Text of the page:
THERE was once a man in
Trotternish, in the Island of Skye, who had no snuff. He went to
all the shops in the place for more, but they had all run out of
it—bha iad uile air ruith a mach ais. He heard that there was a
pedlar—ceannaiche-siubhail—in the township of Kilmuir, who had
plenty of snuff. So after him he went. But when he reached Kilmuir
the pedlar was after going to Waternish. He went after him there,
but when he reached, the pedlar was after going to Edinbane. He
went after him there, but when he reached, the pedlar was after
going to Dunvegan. He went after him there, but when he reached,
the pedlar was after going to Stein. He went after him there, but
when he reached, the pedlar was after going to Portree. He went
after him there, and when he reached, he found the pedlar before
him. He bought a few pounds of snuff and went away. On his way
home he got thirsty, and went for a drink to a spring near the
road. When he was coming from the well he saw an old gray-headed
man sitting beside the road. He entered into conversation with
him, and told him of the trouble he had before he got the snuff.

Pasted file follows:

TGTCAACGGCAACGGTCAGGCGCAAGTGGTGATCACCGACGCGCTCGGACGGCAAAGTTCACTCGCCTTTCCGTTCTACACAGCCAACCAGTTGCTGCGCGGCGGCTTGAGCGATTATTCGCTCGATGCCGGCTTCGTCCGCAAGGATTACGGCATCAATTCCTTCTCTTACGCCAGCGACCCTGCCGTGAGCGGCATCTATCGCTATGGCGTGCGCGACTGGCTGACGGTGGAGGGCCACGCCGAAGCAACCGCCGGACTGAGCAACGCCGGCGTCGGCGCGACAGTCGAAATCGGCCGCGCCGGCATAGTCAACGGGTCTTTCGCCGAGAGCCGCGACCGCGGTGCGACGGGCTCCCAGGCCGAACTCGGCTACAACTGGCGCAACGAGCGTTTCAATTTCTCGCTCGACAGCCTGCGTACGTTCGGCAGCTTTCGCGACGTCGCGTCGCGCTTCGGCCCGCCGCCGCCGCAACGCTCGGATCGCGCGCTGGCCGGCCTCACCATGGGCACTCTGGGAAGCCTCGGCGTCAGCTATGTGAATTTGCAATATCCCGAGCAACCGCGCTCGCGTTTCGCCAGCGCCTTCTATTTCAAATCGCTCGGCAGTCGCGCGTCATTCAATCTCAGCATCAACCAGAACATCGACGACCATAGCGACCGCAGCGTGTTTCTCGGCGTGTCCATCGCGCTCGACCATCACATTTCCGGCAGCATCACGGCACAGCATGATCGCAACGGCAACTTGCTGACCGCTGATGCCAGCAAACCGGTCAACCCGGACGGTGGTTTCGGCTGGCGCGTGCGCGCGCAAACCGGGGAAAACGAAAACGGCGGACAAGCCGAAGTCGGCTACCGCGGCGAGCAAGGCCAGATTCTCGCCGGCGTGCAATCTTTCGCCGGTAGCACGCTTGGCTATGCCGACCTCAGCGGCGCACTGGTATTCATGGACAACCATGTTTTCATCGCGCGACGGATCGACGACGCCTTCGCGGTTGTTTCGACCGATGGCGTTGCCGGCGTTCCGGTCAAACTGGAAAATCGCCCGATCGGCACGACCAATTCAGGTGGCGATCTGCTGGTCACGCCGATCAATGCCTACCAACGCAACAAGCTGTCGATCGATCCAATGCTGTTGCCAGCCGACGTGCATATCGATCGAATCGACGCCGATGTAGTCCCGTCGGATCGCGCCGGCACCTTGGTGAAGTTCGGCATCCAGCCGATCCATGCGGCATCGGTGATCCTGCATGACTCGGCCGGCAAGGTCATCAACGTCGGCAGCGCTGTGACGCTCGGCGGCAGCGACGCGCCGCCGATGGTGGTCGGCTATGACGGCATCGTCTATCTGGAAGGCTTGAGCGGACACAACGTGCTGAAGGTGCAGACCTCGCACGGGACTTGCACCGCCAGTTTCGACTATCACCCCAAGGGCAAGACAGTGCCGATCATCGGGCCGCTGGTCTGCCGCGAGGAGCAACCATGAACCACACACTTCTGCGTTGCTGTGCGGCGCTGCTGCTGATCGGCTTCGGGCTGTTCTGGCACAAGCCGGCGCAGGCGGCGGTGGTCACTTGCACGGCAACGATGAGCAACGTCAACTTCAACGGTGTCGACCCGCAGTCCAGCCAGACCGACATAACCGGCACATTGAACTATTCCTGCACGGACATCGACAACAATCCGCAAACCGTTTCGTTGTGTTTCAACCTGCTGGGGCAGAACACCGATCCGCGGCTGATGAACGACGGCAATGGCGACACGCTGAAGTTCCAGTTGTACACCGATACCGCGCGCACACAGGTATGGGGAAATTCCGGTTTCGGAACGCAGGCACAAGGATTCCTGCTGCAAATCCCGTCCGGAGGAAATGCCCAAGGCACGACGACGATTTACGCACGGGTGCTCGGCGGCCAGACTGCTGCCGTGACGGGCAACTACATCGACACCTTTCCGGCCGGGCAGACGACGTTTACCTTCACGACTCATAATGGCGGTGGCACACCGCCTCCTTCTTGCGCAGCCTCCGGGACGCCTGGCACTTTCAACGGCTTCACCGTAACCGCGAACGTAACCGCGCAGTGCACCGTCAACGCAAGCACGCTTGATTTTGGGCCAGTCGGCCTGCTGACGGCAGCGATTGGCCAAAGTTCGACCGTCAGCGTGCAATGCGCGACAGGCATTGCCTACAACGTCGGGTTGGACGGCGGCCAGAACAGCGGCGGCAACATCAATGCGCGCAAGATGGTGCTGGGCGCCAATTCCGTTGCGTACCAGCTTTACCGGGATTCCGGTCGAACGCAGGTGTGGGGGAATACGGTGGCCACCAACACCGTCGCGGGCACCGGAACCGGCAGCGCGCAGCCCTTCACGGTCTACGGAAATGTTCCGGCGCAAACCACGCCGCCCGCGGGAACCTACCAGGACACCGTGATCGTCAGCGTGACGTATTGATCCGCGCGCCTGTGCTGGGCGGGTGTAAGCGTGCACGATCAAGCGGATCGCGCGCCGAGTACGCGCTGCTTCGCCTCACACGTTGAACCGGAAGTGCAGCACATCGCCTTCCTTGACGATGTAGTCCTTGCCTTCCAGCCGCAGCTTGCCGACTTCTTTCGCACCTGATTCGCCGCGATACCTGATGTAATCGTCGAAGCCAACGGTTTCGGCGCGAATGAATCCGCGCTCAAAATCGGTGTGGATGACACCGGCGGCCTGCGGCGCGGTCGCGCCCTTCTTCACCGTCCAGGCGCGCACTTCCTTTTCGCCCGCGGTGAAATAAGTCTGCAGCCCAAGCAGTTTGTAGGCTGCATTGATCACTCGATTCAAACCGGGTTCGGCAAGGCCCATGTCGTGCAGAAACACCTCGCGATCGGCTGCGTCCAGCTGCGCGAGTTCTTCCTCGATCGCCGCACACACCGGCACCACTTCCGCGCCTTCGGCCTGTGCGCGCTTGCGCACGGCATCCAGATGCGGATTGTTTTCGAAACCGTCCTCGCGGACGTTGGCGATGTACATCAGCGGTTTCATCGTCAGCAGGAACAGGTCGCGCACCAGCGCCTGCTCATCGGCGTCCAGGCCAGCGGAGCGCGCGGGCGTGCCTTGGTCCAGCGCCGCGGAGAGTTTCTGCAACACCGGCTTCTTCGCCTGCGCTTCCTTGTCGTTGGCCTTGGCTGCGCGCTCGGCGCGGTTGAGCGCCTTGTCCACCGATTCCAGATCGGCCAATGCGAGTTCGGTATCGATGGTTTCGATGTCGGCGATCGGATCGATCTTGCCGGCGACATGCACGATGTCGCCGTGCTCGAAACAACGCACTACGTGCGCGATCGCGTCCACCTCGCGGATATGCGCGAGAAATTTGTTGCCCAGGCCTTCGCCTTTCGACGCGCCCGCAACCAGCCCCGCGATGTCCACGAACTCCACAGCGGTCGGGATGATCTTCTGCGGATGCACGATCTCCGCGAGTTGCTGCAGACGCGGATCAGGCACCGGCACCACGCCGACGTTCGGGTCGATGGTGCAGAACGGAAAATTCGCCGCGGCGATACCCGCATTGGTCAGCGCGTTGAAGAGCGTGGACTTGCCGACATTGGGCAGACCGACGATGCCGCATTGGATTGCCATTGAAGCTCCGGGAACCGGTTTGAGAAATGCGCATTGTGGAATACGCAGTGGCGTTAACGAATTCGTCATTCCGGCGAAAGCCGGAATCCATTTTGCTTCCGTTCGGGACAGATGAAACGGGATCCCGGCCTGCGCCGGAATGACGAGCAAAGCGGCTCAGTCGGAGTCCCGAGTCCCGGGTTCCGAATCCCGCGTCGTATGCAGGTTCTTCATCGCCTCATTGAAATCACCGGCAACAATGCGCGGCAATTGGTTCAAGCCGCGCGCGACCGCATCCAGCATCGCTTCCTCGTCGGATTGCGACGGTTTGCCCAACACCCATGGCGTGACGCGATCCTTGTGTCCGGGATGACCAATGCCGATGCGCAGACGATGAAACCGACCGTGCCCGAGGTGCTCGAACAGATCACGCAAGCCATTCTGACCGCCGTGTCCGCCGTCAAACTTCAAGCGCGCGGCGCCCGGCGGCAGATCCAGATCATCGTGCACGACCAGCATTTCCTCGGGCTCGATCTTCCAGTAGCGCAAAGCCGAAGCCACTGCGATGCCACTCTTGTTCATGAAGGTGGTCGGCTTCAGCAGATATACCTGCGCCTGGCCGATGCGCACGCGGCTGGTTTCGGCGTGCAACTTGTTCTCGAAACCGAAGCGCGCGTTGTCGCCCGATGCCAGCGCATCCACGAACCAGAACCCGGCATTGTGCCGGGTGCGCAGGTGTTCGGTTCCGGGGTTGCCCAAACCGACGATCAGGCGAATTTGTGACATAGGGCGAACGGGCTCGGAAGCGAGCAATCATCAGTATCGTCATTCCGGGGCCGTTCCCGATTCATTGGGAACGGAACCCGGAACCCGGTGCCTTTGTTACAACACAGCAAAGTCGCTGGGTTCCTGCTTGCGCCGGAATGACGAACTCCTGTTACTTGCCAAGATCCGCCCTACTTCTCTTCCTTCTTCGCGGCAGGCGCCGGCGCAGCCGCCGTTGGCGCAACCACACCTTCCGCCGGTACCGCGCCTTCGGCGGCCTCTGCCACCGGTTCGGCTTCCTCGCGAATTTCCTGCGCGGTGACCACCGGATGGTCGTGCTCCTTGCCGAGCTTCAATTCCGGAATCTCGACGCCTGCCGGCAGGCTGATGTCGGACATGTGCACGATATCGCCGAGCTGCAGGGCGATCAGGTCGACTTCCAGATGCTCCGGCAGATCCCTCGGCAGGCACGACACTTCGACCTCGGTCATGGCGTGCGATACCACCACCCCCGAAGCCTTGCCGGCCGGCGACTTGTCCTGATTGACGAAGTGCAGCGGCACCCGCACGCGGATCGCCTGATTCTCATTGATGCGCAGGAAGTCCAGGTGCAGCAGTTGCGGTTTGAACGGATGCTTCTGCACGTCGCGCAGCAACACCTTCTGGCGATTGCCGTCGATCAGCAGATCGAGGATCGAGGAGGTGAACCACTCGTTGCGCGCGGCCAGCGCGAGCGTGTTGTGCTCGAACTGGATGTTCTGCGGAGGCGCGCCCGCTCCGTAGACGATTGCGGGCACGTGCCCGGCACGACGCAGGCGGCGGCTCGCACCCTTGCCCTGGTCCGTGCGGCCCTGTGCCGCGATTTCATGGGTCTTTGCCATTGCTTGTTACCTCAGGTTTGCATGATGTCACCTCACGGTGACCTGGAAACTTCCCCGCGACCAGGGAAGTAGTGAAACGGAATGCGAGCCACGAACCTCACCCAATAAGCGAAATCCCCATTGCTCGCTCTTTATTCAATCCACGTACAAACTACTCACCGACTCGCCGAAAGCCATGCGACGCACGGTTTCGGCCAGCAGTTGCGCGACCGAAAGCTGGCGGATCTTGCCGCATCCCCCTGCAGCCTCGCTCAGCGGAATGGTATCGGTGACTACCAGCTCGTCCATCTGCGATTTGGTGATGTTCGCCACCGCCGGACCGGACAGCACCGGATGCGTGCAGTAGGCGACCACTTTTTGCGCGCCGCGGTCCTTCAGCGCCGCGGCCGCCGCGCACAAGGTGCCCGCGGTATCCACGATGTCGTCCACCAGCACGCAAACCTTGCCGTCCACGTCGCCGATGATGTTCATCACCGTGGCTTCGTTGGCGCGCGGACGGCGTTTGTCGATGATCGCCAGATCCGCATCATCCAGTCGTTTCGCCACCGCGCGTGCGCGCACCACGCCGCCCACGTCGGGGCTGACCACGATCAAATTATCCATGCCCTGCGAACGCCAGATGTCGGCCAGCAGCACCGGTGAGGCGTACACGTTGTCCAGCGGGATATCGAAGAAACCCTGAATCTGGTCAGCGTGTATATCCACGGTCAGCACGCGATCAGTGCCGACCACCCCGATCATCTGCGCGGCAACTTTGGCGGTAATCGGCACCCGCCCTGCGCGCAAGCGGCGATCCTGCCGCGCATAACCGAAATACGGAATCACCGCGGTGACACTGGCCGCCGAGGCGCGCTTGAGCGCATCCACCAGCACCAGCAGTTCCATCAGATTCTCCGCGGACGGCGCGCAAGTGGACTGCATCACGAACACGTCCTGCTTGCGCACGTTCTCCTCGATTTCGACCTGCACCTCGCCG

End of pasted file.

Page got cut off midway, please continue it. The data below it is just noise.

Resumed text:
"Well," said the old man, "I will give you a snuff-box, full of
snuff, and if you will always give it open to others, the snuff in
it will never be spent." The man took the box, thanked the old
man, and went away. He had the snuff-box for a considerable time
after this; yet the box never failed, because he always gave the
box open to other people. Some time after this Lord Macdonald came
to collect his rent, and this man, while paying his rent, offered
him "a snuff" having first, of course, opened the box. "Would you
dare," said his lordship, "to give the box open to me. Shut it,
for I can open it myself." The man complied, and shutting the box,
handed it to his lordship. He opened it, when lo! it was empty.
The man explained the mystery, whereupon his lordship, on account
of the loss he inflicted on the man, gave his croft to him free as
long as he lived, besides many presents.
From Mr. Kenneth Macleod, Eigg.